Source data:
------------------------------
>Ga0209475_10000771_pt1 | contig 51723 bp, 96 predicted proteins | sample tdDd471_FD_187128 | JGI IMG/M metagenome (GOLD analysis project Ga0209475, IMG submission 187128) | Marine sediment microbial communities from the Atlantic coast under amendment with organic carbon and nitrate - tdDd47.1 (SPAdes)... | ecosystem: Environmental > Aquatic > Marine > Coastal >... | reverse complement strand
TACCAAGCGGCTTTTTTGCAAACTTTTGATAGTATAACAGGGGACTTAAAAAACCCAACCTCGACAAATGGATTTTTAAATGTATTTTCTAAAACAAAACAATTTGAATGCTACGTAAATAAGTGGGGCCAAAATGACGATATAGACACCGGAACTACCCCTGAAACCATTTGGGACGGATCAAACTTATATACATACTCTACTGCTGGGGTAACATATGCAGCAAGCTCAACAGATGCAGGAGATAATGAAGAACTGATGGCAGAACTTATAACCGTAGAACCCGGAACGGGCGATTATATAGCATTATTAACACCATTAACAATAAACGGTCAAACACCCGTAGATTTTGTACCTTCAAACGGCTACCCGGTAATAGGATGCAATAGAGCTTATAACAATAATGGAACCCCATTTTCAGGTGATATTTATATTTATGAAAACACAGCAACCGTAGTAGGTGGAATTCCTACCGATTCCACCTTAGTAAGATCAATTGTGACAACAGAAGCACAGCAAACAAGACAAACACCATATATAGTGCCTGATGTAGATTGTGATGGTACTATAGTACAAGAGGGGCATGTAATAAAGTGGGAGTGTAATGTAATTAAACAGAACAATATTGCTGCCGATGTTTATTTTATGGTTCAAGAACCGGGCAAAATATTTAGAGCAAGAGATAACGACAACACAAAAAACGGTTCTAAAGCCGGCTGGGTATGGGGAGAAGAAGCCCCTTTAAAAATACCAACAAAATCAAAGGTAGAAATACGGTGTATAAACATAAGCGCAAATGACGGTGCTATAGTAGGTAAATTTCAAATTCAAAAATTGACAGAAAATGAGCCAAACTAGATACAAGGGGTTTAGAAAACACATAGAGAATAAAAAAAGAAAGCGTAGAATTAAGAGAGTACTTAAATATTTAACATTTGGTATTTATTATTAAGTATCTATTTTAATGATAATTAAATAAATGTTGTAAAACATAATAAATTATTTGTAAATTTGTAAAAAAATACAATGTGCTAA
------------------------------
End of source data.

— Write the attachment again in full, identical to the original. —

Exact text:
>Ga0209475_10000771_pt1 | contig 51723 bp, 96 predicted proteins | sample tdDd471_FD_187128 | JGI IMG/M metagenome (GOLD analysis project Ga0209475, IMG submission 187128) | Marine sediment microbial communities from the Atlantic coast under amendment with organic carbon and nitrate - tdDd47.1 (SPAdes)... | ecosystem: Environmental > Aquatic > Marine > Coastal >... | reverse complement strand
TACCAAGCGGCTTTTTTGCAAACTTTTGATAGTATAACAGGGGACTTAAAAAACCCAACCTCGACAAATGGATTTTTAAATGTATTTTCTAAAACAAAACAATTTGAATGCTACGTAAATAAGTGGGGCCAAAATGACGATATAGACACCGGAACTACCCCTGAAACCATTTGGGACGGATCAAACTTATATACATACTCTACTGCTGGGGTAACATATGCAGCAAGCTCAACAGATGCAGGAGATAATGAAGAACTGATGGCAGAACTTATAACCGTAGAACCCGGAACGGGCGATTATATAGCATTATTAACACCATTAACAATAAACGGTCAAACACCCGTAGATTTTGTACCTTCAAACGGCTACCCGGTAATAGGATGCAATAGAGCTTATAACAATAATGGAACCCCATTTTCAGGTGATATTTATATTTATGAAAACACAGCAACCGTAGTAGGTGGAATTCCTACCGATTCCACCTTAGTAAGATCAATTGTGACAACAGAAGCACAGCAAACAAGACAAACACCATATATAGTGCCTGATGTAGATTGTGATGGTACTATAGTACAAGAGGGGCATGTAATAAAGTGGGAGTGTAATGTAATTAAACAGAACAATATTGCTGCCGATGTTTATTTTATGGTTCAAGAACCGGGCAAAATATTTAGAGCAAGAGATAACGACAACACAAAAAACGGTTCTAAAGCCGGCTGGGTATGGGGAGAAGAAGCCCCTTTAAAAATACCAACAAAATCAAAGGTAGAAATACGGTGTATAAACATAAGCGCAAATGACGGTGCTATAGTAGGTAAATTTCAAATTCAAAAATTGACAGAAAATGAGCCAAACTAGATACAAGGGGTTTAGAAAACACATAGAGAATAAAAAAAGAAAGCGTAGAATTAAGAGAGTACTTAAATATTTAACATTTGGTATTTATTATTAAGTATCTATTTTAATGATAATTAAATAAATGTTGTAAAACATAATAAATTATTTGTAAATTTGTAAAAAAATACAATGTGCTAA